If Goodell can find a landing place for a perpetrator of unspeakable acts in Vick -- who once said he was steered to the Eagles by the league after emerging from prison -- then can't the commissioner find a locker room to suit a vulnerable player who was subjected to unspeakable texts while simply doing his job?
It would not only be a victory for the bullied. It would also be a major milestone for sports whistleblowers. In the working world outside of the pros, a whistleblower can be viewed as a hero -- Hello, Norma Rae -- but the universe is flipped upside down inside the unconditional circle of loyalists who all but enter locker rooms with secret handshakes beholden to the team's Omerta.
Over the years, think about the whistleblowers in sports who have been brutalized and marginalized for coming forward with an ugly truth:
Neil Reed, 2000: The former Indiana hoops star bravely disclosed a story of abuse by coach Bobby Knight, who had choked him at a practice. Knight denied it. Reed was excoriated. And then a video of the incident emerged, ultimately leading to the controversial firing of Knight. Reed would tell reporters that his life was no easier because of the proof. Knight went on to coach again, land a TV gig with ESPN and sign on with endorsers such as Applebee's, which gladly traded on his anger rep for laughs in a commercial. At age 36, Reed died of a massive heart attack in July of 2012, and, as reported by Harvey Araton in The New York Times, Neil's father said, "His heart finally gave out."
Abar Rouse, 2003: The young Baylor basketball assistant secretly taped coach Dave Bliss' attempt to smear player Patrick Dennehy, who had been murdered by teammate Carlton Dotson, in an effort to cover up NCAA violations. Rouse was criticized by coaches such as Jim Boeheim for his disloyalty to Bliss -- another dignified moment for the pride of Syracuse -- and blackballed from Division I coaching. According to an ESPN "Outside the Lines" feature earlier this year, Rouse is now a recreational director at a prison. As he told OTL, "There is no upside in bringing things that are wrong with the program to the light. Absolutely no upside."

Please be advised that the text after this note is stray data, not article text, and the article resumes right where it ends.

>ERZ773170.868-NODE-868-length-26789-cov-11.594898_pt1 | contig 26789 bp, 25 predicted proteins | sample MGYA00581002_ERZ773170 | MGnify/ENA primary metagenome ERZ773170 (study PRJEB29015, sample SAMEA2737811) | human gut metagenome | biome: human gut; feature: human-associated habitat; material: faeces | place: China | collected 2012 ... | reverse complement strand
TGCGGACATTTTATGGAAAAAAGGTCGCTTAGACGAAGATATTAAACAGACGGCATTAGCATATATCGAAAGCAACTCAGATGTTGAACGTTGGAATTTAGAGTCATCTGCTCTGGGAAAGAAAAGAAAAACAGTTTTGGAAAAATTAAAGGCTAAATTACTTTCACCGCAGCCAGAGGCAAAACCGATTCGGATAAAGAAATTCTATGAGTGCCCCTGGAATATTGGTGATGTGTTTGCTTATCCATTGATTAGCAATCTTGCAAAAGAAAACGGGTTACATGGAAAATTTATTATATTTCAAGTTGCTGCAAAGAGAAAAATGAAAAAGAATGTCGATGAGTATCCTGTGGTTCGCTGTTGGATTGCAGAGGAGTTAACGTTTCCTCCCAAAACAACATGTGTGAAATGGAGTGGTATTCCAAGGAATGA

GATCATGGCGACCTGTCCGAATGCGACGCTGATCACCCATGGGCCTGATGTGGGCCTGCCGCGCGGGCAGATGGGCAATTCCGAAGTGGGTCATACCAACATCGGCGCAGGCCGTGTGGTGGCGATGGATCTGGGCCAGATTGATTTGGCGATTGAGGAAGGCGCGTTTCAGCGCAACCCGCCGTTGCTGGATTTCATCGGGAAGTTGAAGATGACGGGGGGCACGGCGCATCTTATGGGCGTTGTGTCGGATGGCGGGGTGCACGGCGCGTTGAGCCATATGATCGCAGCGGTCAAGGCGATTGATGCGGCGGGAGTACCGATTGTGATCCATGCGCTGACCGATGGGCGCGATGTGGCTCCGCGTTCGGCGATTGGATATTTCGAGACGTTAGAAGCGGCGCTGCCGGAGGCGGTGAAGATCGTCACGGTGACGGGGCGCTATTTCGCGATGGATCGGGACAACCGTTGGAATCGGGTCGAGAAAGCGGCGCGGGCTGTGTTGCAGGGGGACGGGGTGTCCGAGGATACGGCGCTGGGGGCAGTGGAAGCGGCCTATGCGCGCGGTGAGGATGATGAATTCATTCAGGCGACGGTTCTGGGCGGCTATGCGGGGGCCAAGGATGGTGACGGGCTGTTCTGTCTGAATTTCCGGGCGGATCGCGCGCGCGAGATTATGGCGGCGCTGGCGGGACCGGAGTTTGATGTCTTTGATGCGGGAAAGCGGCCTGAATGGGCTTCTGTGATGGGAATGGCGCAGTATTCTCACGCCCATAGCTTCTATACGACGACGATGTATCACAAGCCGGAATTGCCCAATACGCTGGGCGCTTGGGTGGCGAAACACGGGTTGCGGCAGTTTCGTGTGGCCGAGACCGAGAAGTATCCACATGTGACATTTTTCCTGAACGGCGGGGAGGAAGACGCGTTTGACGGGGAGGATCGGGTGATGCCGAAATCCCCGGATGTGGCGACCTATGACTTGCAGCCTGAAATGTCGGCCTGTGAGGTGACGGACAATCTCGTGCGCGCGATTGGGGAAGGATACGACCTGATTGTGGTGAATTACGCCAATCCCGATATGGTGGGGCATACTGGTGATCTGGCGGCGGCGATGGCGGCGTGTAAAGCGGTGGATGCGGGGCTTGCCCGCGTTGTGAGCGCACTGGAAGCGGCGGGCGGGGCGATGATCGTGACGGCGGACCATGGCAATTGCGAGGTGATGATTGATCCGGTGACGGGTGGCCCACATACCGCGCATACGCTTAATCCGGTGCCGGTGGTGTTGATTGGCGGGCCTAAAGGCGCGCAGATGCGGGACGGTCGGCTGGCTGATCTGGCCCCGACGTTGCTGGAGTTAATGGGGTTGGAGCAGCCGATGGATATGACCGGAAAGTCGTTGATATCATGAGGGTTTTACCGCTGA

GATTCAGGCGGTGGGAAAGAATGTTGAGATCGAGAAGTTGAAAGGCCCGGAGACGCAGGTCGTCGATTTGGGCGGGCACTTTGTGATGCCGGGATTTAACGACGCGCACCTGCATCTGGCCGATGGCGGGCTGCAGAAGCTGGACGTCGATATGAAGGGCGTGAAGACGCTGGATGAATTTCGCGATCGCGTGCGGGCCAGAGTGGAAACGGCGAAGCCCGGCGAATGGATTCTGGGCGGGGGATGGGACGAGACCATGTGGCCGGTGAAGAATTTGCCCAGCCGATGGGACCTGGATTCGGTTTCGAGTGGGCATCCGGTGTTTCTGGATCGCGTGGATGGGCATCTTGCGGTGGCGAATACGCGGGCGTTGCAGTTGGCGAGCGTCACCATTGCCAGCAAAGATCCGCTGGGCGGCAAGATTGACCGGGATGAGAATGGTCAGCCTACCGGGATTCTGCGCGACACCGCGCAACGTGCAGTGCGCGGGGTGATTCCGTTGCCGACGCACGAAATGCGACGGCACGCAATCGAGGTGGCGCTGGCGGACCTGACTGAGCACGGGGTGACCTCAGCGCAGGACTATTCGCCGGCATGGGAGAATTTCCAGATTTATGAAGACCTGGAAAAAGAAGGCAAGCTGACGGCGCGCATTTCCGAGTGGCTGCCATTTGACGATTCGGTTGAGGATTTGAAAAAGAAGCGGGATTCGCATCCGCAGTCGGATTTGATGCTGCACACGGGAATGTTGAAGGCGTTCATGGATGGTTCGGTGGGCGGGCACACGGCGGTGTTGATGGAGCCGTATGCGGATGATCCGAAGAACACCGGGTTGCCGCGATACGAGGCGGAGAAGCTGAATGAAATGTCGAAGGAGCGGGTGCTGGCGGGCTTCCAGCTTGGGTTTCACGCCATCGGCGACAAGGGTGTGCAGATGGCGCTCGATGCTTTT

The Armstrong Sirens, 2003-2012. Almost everyone was too afraid to unveil the Lance Armstrong doping scheme until British journalist David Walsh came along in 2003. For years, he would report accounts from team masseuse Emma O'Reilly, cyclist Stephen Swart and reveal an arbitration case with the sworn statements of Betsy and Frankie Andreu, a longtime teammate of Armstrong's. Over the decade, Greg LeMond also voiced his doubts about the purity of Armstrong's fairytale dominance and massive fortune. All would suffer ridicule at the hands of Armstrong and his PR machinery. All would be ruined emotionally and/or financially. Armstrong would finally confess to doping this past year in what filmmaker Alex Gibney calls in his new documentary, "The Armstrong Lie," vindicating the victims of his persecution campaign. But they will never be made whole.
The NFL is faced with its own whistleblower in Martin. No doubt lawsuits could be filed. Already, Incognito has reportedly filed a grievance against the Dolphins over his indefinite suspension. And Martin could be thinking about a workplace lawsuit. Whatever legal briefs are filed, Martin deserves to play, but will there be a way? The public reaction will always have its outliers, with panting social media voices decrying the sissification of the NFL, but isn't it time we stop rewarding the bullies? For a league that always whips up a pop-up solution for every crisis -- via policies and placards -- isn't it time for a bridge forward to be built on meaning and not with Legos?